TOYOTA & the Global Market for Hybrids
The focus of this paper is on the fact the major automobile manufacturers have now developed hybrid vehicles that can substantially reduce both oil consumption and adverse emissions thus contributing to solving the twin problems of the looming oil shortage and global warming. Toyota in particular is leading the way in this regard and has put considerable competitive pressure on other manufacturers due to the success of the Prius and their commitment to producing a wide range of hybrid vehicles. This paper details their global hybrid strategy and how they are leveraging their lead and R&D to further put pressure on other producers and how this is likely to affect the demand for hybrids over the next several years and its impact on the global auto industry.
Keywords: Toyota, Hybrids Automobiles, Oil Demand, Global Warming, Environment
Dr. William Rapp
H. J. Leir Professor Of International Business, School Of Management, The New Jersey Institute of Technology
He received his doctorate from Yale University in Economics as a National Science Foundation Fellow. His Masters degrees in Economics and Japanese Studies are from Yale and Stanford Universities, the later as a Ford Foundation Fellow. His Bachelor degree in Economics is from Amherst College, magna cum laude and Phi Beta Kappa. His teaching and research focuses on international business and strategy, especially using technology to gain a competitive advantage.
He has had an extensive international career in academia, business and government and joined NJIT after completing a year in Japan as a Fulbright Scholar and APSIA Visiting Professor at Ritsumeikan University in Kyoto. While in Kyoto, he assessed the political economic impact of Japan’s rapidly aging population while lecturing on the Asian Financial Crisis and the History of Investment Banking. He also completed under a Sloan Foundation grant a book, Information Technology Strategies, published by Oxford Press in 2002 that was then translated and published in Japanese in 2003. His current research continues to focus on issues that relate to how to create a sustainable advantage in a global environment. He has recently finished projects on Japanese convenience stores as a robust model of e-commerce and their competitive challenge in retail banking as emerging mini-banks plus related research on UPS. He is currently researching projects on Toyota’s Hybrid Technology strategy and the globalization of major law firms.Dr. Rapp has been the Chair in Economic Relations with Japan and International Business at the University of Victoria in Canada, a Senior Research Fellow at Columbia University's Center on Japanese Economy and Business and its East Asian Institute, and the Toyota Visiting Professor of International Business at Columbia. He continues as a Senior Research Associate at Columbia where he just completed directing two multi-year projects under grants from the US-Japan Friendship Commission and the Sloan Foundation that examined US, EU and Japanese firms’ use of information technology to improve global competitiveness. Before entering into fulltime teaching and research, Dr. Rapp was active in business and government as Executive Director for Bank of America's Corporate Finance Group in Tokyo responsible for North Asia, Vice President at Mitsui Nevitt Capital Corporation in charge of Mergers and Finance, and Commercial Counselor at the US Embassy in Tokyo. Prior to his leave with the Federal Government, he was group head Bank of America's Project Finance Section for Mining and Minerals worldwide and a Vice President with JP Morgan. Earlier in his career he was a consultant with the Boston Consulting Group in Boston and Tokyo, an adjunct professor at NYU and Fordham Universities, and an economist for AID in Korea and Vietnam. Elected a director of the Japan Fund in 1991, he continued in this capacity until 2005 and was a member of the executive, audit and valuation committees. He was a board member of the Association of Japanese Business Studies from 2003-2005. He has written more than 60 individual and joint publications on various aspects of trade, international business, and corporate strategy plus presented many papers, given congressional testimony and public speeches on these topics. Major fields of policy, economic and business research include product cycles, trade and investment strategies, industrial policy, international finance, intellectual property, information technology, US-Japan competitive interaction, and Japanese economy and business.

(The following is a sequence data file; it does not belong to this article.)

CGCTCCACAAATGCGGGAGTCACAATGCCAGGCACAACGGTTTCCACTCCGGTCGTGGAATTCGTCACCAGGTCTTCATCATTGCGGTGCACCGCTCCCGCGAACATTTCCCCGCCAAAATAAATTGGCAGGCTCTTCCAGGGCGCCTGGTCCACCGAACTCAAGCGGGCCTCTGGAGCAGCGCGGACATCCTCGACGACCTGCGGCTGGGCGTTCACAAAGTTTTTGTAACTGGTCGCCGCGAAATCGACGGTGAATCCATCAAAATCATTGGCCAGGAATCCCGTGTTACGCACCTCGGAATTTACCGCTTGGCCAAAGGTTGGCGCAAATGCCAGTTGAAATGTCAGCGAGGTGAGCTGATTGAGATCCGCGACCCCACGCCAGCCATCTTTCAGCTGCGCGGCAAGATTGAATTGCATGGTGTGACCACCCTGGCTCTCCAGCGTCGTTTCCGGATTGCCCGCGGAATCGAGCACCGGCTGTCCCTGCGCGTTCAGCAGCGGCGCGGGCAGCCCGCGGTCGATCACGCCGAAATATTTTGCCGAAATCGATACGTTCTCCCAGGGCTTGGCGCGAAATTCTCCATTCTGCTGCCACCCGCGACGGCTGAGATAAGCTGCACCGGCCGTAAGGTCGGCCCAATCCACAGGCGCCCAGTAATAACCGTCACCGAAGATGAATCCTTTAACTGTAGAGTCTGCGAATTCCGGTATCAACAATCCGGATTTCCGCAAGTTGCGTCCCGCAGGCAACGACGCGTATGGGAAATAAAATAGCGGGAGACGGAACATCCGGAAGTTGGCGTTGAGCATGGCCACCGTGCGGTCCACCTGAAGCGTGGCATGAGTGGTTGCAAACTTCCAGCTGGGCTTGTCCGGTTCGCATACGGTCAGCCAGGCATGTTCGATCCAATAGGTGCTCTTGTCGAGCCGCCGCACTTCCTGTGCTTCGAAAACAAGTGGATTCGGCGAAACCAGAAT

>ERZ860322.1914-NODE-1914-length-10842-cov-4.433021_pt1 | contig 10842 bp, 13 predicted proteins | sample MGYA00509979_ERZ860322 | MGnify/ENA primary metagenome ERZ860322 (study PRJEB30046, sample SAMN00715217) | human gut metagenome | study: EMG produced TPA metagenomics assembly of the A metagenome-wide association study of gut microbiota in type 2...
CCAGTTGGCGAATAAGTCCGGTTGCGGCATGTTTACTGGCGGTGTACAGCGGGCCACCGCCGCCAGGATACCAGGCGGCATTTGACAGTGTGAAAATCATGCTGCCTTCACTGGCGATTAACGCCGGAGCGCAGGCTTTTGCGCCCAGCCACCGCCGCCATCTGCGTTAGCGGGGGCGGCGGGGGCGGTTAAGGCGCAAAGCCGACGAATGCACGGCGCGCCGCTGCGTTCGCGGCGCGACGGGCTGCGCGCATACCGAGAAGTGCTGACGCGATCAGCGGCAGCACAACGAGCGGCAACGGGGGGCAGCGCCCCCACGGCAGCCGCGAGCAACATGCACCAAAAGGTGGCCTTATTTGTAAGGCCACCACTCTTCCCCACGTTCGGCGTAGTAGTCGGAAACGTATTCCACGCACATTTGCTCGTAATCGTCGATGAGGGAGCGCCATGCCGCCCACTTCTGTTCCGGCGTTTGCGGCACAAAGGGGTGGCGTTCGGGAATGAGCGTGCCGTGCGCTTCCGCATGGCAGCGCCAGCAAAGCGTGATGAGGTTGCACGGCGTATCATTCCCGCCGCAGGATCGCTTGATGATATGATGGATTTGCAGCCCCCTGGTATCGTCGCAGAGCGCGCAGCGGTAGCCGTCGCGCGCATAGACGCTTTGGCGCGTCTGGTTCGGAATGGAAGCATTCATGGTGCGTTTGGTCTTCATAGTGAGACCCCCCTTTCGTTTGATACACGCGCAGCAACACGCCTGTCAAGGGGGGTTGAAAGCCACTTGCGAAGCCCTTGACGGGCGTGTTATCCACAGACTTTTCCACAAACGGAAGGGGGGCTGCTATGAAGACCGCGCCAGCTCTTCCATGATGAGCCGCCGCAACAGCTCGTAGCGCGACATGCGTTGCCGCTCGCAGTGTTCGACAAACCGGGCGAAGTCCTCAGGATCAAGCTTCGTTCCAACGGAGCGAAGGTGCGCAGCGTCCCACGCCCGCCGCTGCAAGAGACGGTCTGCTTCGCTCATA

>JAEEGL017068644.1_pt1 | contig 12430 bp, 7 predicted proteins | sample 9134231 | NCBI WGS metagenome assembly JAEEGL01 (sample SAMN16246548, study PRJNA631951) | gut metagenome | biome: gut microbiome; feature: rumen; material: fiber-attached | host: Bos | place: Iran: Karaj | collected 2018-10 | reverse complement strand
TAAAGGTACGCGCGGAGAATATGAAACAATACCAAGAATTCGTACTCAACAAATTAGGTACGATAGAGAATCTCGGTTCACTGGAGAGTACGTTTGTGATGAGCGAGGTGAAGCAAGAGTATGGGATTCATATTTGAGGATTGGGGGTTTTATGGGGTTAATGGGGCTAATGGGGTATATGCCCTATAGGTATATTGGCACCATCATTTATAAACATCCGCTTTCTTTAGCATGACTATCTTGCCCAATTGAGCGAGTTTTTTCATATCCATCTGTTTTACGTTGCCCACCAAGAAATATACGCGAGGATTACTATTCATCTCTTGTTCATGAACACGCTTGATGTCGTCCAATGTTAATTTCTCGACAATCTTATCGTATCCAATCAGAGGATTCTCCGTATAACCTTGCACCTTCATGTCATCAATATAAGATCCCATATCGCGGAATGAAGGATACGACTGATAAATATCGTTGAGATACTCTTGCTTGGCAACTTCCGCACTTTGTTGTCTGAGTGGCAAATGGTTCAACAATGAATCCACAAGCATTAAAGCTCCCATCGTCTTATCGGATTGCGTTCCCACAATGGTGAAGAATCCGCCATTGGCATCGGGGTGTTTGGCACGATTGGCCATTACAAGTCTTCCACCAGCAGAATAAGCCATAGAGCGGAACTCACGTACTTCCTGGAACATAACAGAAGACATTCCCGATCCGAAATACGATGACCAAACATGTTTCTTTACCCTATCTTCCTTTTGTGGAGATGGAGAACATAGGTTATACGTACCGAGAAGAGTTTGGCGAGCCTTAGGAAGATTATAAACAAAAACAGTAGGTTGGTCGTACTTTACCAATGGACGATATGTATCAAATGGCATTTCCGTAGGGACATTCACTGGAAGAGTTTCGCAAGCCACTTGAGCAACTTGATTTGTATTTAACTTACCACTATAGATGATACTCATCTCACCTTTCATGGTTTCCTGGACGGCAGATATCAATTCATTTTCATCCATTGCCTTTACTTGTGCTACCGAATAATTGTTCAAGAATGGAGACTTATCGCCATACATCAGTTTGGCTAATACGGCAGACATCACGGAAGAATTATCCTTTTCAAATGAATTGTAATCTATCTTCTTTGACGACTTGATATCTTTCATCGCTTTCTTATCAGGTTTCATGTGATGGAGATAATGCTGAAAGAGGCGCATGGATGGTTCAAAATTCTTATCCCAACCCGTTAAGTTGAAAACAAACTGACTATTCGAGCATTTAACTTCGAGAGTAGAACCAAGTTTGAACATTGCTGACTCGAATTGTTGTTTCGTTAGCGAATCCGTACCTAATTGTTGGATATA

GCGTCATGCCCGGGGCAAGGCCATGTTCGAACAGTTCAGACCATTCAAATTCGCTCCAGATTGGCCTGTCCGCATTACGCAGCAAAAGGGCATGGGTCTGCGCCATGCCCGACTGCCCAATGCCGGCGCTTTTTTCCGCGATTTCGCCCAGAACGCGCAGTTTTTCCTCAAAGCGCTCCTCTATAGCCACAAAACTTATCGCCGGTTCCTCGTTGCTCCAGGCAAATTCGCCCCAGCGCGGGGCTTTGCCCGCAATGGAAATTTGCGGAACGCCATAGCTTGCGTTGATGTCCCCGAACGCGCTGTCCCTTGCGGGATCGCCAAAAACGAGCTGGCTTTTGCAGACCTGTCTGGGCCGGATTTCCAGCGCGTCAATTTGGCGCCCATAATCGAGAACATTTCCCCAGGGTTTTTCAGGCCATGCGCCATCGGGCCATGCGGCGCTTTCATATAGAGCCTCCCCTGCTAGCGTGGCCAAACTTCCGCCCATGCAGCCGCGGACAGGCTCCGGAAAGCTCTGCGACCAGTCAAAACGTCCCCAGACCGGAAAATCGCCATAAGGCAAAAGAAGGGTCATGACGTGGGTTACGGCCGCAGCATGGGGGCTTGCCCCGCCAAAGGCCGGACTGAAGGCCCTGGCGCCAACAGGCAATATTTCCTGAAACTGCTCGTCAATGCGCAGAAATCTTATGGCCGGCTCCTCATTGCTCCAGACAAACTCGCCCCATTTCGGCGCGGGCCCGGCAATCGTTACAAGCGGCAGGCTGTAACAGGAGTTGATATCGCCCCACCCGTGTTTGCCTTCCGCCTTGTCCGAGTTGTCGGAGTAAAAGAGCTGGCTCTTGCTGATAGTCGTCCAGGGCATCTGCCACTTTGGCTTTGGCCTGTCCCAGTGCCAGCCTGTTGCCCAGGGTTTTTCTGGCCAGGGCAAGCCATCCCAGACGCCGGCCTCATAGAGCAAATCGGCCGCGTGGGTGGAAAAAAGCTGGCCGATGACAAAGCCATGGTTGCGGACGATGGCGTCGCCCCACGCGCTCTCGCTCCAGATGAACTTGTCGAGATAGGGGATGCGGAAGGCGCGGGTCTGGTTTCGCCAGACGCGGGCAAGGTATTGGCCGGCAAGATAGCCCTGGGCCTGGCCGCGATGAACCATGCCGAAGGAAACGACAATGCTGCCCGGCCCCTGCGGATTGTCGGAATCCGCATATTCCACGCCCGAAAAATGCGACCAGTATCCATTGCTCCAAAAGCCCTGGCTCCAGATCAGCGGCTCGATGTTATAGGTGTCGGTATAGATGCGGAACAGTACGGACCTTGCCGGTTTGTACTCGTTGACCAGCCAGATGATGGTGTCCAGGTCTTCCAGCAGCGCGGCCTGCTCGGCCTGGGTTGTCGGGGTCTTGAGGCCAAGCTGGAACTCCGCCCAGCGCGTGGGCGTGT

Dr. Rajiv Mehta
Professor, School Of Management, The New Jersey Institute of Technology